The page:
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Just out of college and am coming across some code where I need to reduce coupling. But I don’t understand fully all the concepts and would like a simple example to help me. To get you started I have a person class with a single field, name. I have a method within that class to concatenate some text.

I know this is a silly example, and most people would never consider reducing coupling in situations as simple as this but I only want a simple example to help me fully understand the code and concepts together.

In the code behind the main window I put a text box, and a button. When the window loads it shows the current value of the person x name field. When the button is clicked, the x.PersonAddText method is called. Currently this example has coupling calculated at 8. With a 3 for the button click event and a 3 for the window loaded event.

Is there any way, using this example we can get it down to less than this for either or both of them.

Below is all my code:

My Person Class:

public class Person
{
    //Fields
    private string name;

    //Properties
    public string Name
    {
        get { return name; }
        set { name = value; }
    }

    //Constructors
    public Person()
    {
        name = "joe";
    }

    //Methods
    public string PersonAddText(string text)
    {
        return name += " - " + text;
    }

    //Interfaces (or additional code below here please to aid understanding)
}

My Code Behind:

    Person x = new Person();

    public MainWindow()
    {
        InitializeComponent();
    }

    private void Window_Loaded(object sender, RoutedEventArgs e)
    {
        txtname.Text = x.Name;
    }

    private void button1_Click(object sender, RoutedEventArgs e)
    {
        txtname.Text = x.PersonAddText(txtname.Text);
        txtname.Text = x.Name;
    }

My Simple XAML:

<Grid>
    <TextBox Name="txtname" Margin="12,12,12,0" Height="23" VerticalAlignment="Top" />
    <Button Content="Add Text" Margin="12,41,12,0" Name="button1" VerticalAlignment="Top" Click="button1_Click" />
</Grid>

I am having great difficulty understanding the tutorials around the internet explaining this. From what I see there are 3 ways to do this (it would be nice if possible, to have my code above converted to an example of all three):

  • Service Locator
  • Dependency Injection
  • Inversion of control (IoC)

The article explaining the stuff i have read is excellent, but the examples are not relevant to me as he is using VB and ASP.Net with database connection strings. This is totally opposite what I need, and I don’t want to be thinking about how to translate the code, while learning the concepts, and thinking also about how to apply it to something relevant. While the example is good, it’s just too much, and I would really appreciate any extra help.

Edit History: Corrected spellings. Added the following to clarify my question:

I understand the theory behind coupling and coheasion and why you should reduce one and increase the other. But we never got to code any examples in college. Also, while not covered in college, I do understand interfaces. However, I dont understand how to use them to reduce coupling.

Added a link to the article I refrenced above.

Edit 2: So far what I have now got is the following:

public interface IPerson 
{ 
    string Name { get; set; } 
    string PersonAddText(string text); 
} 

public class Person : IPerson 
{
    //The code from the person class above
}

How do I now use this in the mainwindow code behind? I am guessing I should replace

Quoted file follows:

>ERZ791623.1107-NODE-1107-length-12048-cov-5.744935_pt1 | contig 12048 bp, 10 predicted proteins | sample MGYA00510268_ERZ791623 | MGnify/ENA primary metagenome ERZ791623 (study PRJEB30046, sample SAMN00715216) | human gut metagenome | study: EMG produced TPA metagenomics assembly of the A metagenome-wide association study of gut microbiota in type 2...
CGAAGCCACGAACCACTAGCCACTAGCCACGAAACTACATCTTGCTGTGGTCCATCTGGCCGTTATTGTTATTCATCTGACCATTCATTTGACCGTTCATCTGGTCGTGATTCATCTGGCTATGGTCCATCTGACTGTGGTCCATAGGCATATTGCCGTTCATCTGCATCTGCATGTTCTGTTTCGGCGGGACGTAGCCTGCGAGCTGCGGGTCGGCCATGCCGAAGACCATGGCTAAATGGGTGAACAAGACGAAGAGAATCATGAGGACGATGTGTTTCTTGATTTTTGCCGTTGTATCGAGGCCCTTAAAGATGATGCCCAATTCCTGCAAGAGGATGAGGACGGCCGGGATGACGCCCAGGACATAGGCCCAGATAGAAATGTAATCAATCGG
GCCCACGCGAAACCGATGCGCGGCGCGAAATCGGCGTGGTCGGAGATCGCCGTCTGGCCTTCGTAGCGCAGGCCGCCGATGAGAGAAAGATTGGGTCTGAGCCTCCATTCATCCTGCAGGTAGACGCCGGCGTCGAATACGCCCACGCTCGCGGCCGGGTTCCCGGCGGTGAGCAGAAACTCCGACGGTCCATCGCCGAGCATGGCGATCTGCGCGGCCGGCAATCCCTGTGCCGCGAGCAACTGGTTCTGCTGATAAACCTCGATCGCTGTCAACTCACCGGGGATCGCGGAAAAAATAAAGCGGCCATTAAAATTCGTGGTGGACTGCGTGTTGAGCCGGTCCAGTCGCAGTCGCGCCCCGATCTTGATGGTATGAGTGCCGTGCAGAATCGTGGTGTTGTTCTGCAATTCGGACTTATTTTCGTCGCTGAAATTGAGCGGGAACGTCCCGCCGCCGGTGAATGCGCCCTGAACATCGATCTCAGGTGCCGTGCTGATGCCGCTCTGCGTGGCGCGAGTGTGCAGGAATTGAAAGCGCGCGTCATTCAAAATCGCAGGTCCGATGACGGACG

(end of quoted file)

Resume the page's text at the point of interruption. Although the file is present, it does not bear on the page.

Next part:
Person x = new Person();

with

IPerson x = new Person(); 

Is this correct, and if so, is there anything else I need to do. The reason I ask is because I still dont see any reduction in code coupling figures reported by visual studio (infact, it increases it by 1 on the main window code behind).

share|improve this question
    
What exactly don't you understand? Which concept are you having difficulties with? –  Oded May 9 '12 at 11:01
    
I know what coupeling and cohesion means in theory. But I dont understand how to code it. Especially as we never covered interfaces in college (yea, I know, great college). I do understand interfaces too, but I dont know how to use them to get coupeling reduced. –  Francis Rodgers May 9 '12 at 11:07
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3 Answers 3

up vote 1 down vote accepted

Edit

I'm glad my answer helped a bit, let me update it slightly further. To use your question as a direct answer, all you would need to change is your field declaration from:

Person x = new Person();

to

IPerson x = new Person();

Your code-behind now know the properties and methods that are specified in your interface, and is a lot less coupled, as you could swap out new Person() for new Student() later-on. As long as the object implements the interface. Your code-behind should now work without any necessary changes.

Side note

I would recommend considering lazy-loading the x person, and also using a property with a more recognisable name. N.B. this doesn't answer your question, but it's just a suggestion. :)

private IPerson _CurrentPerson = null;
private IPerson CurrentPerson
{
    get
    {
        if (this._CurrentPerson == null)
        {
            this._CurrentPerson = new Person();
        }
        return this._CurrentPerson
    }
    set
    {
        this._CurrentPerson = value;
    }
}

De-coupling is when two, or more, code blocks should not depend on each other. Inversion of Control is when the coupling of objects is bound at runtime, thus allowing for much more flexibility, and therefore less coupling, of objects and their instances. Inversion of control is best use in conjunction with interfaces. The interfaces define that ClassA will do MethodX and have PropertyY. Our main object does not care what object is returned at run-time, as log as it can fulfil an interface, it's happy.

In your above example, you will want to interface your person class, maybe something like so: